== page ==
While data accumulate on the key role of monocytes/macrophages in AVS and the similarity in many aspects of AVS and atherosclerosis, very few studies have reported the circulating levels of total monocyte and of monocyte subsets in AVS patients. Shimoni et al. [26] compared a cohort of 54 patients with significant AVS (10 with moderate and 44 with severe AVS) to 33 patients with similar cardiovascular risk factors and no valvular disease. They observed that patients with AVS had increased levels of total circulating monocytes compared to controls with an inverse correlation between monocyte level and aortic valve area. Similarly, Efe et al. [27] observed in a cohort of 178 patients with a diagnosis of AVS (111 mild-to-moderate patients and 67 severe patients) and 139 age- and gender-matched without AVS controls, higher monocyte levels in severe AVS patients compared to mild-to-moderate patients and higher monocyte levels in mild-to-moderate AVS patients compared to controls. Moreover, they observed that the lymphocyte to monocyte ratio was lower in the group with severe AVS than in the group with mild-to-moderate AVS and lower in this group than in the control group; and that the lymphocyte to monocyte ratio was independently related to the severity of AVS (mean gradient). In both studies, they did not analyze the monocyte subsets. Hewing et al. [28] showed, in a cohort of 100 AVS patients compared to AVS free controls, that absolute levels of circulating intermediate monocytes were increased in severe AVS while absolute levels of circulating classical and non-classical monocyte subsets did not differ between both groups. Interestingly, the difference of intermediate monocyte levels between both groups was independent of age, sex, body mass index, low-density-lipoprotein cholesterol, N-terminal pro-B-type natriuretic peptide, New York Heart Association (NYHA) functional class and creatinine levels.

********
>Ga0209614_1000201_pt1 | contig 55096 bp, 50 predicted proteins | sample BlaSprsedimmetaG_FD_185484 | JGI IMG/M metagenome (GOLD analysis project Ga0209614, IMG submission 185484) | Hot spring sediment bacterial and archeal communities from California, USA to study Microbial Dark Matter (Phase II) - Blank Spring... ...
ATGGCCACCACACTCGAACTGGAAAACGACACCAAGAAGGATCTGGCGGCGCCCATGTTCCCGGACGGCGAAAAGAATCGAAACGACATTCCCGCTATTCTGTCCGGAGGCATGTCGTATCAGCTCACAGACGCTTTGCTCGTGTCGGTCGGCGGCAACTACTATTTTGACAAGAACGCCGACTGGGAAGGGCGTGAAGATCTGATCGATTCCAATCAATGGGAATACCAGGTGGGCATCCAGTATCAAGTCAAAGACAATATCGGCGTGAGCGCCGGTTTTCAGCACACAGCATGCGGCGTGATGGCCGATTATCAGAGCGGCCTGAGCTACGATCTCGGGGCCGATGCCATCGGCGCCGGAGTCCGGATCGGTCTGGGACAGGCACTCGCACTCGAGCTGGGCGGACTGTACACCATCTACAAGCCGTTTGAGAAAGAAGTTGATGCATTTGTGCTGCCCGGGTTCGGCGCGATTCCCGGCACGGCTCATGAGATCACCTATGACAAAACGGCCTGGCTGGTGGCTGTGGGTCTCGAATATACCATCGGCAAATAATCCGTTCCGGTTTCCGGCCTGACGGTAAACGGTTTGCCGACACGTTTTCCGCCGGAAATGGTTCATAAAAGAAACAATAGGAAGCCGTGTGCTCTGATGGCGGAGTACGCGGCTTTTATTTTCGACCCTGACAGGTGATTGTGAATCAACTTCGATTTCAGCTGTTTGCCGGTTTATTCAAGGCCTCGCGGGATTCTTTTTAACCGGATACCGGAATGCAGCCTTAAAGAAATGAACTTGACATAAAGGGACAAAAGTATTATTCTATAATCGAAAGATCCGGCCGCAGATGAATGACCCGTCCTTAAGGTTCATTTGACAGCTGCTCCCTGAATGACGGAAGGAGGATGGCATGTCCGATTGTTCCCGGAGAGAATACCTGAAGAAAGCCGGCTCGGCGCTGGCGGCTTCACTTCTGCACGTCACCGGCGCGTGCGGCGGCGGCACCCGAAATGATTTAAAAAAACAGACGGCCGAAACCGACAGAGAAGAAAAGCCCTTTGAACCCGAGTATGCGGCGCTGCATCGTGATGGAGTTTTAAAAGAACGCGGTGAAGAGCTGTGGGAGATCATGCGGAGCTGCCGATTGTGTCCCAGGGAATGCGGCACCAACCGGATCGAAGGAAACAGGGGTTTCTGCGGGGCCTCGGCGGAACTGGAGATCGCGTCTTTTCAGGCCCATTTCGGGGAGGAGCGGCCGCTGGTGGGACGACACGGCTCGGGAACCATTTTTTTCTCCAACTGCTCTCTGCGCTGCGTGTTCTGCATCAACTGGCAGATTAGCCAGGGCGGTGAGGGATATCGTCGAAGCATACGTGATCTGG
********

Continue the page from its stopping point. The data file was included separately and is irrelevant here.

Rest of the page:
4. Monocyte Subsets and Transcatheter Aortic Valve Replacement